A high-relief terracotta sculpture featuring the Adoration of the Shepherds illustrates the Genoa-born baroque sculptor’s mastery.
Angelo de Rossi (1671-1715), The Adoration of the Shepherds, 1711, original terracotta relief, 54 x 50 x 11 cm/21.25 x 19.68 x 4.33 in.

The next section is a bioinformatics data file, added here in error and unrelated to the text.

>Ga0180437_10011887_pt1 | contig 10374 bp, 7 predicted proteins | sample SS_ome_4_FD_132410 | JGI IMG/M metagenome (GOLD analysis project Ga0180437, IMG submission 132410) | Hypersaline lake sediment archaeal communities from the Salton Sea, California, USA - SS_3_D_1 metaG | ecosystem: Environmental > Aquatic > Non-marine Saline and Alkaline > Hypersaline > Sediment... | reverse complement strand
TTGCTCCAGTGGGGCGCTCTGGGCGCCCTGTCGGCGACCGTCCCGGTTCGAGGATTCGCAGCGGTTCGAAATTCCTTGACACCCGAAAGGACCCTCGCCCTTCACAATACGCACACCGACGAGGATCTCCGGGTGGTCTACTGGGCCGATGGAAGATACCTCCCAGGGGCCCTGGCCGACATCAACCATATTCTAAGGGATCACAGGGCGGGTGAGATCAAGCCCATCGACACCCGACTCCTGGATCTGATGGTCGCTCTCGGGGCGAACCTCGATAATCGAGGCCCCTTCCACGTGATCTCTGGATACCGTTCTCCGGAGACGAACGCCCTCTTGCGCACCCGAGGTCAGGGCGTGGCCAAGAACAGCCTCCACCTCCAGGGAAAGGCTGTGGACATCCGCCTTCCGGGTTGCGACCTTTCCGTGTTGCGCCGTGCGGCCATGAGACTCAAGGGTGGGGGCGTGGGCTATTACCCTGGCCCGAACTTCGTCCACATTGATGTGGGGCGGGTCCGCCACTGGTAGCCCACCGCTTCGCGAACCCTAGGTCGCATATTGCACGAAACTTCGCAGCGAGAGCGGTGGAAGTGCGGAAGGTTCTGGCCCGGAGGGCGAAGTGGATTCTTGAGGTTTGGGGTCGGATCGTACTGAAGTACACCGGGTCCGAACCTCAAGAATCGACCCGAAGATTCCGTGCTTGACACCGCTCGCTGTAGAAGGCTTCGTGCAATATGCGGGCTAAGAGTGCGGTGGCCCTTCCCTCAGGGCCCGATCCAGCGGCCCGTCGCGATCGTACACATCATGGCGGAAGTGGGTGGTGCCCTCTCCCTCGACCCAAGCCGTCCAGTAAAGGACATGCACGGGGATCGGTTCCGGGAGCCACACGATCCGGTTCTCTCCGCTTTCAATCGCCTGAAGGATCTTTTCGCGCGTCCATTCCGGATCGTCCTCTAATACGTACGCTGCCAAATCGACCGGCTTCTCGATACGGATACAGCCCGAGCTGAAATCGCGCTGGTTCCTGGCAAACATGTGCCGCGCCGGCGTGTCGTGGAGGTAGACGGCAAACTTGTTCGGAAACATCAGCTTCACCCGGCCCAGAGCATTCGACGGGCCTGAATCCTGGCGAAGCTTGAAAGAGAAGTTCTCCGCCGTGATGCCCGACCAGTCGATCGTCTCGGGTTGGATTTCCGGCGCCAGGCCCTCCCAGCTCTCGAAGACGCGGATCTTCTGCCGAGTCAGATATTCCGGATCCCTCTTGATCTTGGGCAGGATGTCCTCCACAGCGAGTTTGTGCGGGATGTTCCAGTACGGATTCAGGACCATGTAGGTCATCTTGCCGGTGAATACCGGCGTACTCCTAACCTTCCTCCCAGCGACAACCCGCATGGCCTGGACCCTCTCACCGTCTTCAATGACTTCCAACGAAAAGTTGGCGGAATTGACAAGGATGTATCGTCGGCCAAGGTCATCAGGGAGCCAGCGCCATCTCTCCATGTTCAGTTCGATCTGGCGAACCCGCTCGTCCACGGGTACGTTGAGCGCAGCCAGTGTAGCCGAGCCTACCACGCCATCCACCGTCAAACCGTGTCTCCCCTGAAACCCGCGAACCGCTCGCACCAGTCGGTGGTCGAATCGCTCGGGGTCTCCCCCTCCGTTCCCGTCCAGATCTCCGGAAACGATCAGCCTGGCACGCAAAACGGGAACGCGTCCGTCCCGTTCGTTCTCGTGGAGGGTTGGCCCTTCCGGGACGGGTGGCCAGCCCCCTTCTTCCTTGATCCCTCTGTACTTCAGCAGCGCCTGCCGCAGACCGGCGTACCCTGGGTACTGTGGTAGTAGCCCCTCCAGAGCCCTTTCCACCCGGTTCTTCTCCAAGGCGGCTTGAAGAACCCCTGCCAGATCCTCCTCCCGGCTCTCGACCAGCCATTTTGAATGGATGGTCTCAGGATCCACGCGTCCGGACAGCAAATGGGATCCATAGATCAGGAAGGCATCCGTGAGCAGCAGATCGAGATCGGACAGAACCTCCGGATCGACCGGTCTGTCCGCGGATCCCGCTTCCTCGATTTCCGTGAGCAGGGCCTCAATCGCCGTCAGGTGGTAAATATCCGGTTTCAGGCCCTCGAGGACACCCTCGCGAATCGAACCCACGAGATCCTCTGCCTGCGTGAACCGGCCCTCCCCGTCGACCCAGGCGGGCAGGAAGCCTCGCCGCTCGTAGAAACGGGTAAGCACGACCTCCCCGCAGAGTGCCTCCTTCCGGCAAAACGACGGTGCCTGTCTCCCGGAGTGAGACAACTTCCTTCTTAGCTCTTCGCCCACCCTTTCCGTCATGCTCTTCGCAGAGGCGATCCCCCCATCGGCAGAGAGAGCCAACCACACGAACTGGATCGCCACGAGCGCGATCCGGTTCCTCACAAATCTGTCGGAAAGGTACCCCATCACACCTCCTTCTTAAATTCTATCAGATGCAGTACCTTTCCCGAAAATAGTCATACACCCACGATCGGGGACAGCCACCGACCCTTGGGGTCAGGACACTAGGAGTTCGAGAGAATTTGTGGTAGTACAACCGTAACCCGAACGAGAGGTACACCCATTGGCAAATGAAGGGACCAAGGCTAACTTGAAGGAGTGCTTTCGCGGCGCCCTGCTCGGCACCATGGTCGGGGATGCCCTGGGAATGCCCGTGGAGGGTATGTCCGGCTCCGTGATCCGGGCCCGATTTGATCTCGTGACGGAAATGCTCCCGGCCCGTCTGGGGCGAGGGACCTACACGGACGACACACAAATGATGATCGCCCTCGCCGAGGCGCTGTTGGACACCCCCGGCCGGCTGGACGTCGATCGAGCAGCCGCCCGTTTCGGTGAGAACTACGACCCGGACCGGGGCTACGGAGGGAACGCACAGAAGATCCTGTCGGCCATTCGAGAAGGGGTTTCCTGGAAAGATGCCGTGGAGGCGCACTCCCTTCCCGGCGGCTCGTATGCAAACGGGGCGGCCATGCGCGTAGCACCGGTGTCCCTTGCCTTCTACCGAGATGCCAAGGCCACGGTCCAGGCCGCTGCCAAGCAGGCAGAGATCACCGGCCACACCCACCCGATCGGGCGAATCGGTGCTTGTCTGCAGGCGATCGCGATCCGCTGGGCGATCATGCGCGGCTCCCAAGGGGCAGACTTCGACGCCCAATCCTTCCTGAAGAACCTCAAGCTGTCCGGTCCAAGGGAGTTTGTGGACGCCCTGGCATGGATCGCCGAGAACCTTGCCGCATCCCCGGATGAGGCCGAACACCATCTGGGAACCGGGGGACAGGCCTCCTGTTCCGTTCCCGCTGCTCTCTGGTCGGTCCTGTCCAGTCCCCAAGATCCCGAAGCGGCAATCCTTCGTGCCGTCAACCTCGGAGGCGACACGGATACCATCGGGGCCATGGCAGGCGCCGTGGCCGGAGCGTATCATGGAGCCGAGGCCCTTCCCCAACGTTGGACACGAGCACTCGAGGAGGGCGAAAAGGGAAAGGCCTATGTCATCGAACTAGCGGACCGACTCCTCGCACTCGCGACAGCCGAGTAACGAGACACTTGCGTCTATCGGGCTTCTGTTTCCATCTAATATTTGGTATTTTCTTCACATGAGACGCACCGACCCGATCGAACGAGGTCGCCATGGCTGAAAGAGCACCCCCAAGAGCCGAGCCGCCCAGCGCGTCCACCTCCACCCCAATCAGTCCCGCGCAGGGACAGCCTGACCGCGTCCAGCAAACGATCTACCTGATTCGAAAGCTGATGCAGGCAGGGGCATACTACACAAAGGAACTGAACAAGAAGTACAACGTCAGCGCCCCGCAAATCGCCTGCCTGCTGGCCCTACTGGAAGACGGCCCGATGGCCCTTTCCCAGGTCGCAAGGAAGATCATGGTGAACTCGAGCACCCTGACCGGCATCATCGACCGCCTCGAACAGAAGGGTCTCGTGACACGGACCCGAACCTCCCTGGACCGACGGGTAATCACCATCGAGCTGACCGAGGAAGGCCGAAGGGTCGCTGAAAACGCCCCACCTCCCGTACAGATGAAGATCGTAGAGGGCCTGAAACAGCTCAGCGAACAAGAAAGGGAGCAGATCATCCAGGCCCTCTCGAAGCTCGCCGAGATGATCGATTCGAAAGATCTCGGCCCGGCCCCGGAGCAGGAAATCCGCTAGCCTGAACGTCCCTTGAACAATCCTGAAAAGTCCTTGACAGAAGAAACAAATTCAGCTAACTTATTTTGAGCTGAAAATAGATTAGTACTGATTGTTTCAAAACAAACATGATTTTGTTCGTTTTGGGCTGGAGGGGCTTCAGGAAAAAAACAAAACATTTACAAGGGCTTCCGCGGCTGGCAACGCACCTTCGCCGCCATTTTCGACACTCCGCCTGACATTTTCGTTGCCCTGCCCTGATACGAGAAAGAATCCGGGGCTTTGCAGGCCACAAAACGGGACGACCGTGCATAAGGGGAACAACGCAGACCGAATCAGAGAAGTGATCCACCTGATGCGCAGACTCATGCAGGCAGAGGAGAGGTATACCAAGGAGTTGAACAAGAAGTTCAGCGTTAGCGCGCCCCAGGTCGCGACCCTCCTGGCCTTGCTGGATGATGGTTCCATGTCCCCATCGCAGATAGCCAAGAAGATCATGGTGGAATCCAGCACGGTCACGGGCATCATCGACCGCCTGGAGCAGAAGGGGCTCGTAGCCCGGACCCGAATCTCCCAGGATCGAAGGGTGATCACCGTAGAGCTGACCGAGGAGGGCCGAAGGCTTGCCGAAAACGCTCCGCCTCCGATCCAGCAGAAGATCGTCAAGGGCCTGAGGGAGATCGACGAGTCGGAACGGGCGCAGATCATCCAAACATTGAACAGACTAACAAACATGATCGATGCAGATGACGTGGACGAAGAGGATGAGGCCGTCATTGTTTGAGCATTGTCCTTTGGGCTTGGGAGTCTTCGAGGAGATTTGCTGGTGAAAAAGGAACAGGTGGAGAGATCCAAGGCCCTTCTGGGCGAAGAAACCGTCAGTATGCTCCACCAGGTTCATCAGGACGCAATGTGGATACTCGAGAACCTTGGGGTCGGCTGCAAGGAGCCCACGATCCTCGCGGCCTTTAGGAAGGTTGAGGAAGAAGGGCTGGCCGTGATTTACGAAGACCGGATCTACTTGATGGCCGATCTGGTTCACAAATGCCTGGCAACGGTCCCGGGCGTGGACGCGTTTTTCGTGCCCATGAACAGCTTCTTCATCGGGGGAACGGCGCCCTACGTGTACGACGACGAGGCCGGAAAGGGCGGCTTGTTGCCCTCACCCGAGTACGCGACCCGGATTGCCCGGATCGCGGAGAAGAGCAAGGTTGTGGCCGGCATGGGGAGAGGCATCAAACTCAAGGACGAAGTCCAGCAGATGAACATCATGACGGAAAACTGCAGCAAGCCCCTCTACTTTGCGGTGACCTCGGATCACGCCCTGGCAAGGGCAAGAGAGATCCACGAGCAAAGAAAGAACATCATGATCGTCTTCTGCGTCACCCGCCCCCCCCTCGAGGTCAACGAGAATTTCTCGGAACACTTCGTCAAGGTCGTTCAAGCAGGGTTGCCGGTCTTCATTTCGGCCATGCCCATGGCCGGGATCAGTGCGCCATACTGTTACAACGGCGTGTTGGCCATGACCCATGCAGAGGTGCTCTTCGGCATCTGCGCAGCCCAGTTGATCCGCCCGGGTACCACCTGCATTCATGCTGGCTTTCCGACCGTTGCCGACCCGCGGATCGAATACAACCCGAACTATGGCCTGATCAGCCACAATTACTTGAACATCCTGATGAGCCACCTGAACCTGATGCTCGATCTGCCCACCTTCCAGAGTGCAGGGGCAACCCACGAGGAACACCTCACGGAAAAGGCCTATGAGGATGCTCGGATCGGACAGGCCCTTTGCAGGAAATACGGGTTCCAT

Thought to be lost, this terracotta by Angelo de Rossi was found in almost perfect condition during an inventory in Ile-de-France. It lived up to expectations, going to a French phone bidder for €701,800. The result befits the quality and importance of the work, which the artist apparently made for his 1711 induction into Saint Luke’s Academy. Based on a New Testament episode, The Adoration of the Shepherds was mentioned in the institution’s archives until the early 19th century. De Rossi put everything he had into this masterpiece, a milestone in his career that sheds light on the little-known Italian Late baroque virtuoso, who died at the untimely age of 44. After moving to Rome in 1689, he met the leading patrons of the day, including cardinal Pietro Ottoboni. Through him, de Rossi obtained a studio in the Palazzo della Cancelleria and participated in Pope Alexander VIII’s funerary monument in Saint Peter’s basilica. Also featuring in the sale was a platinum ring set with a 4.26-kt demi-cut brilliant diamond, certified without fluorescence, G color and Si1 clarity, flanked by two diamonds, which fetched €48,871. Rosa Bonheur’s Mouton noir (black Sheep) found a buyer at €22,968, more than quadrupling its high estimate of €5,500. The painting bears the stamp of her signature and of the 1900 sale of her Paris studio by the Georges Petit Gallery (36 x 44 cm/14.17 x 17.32 in).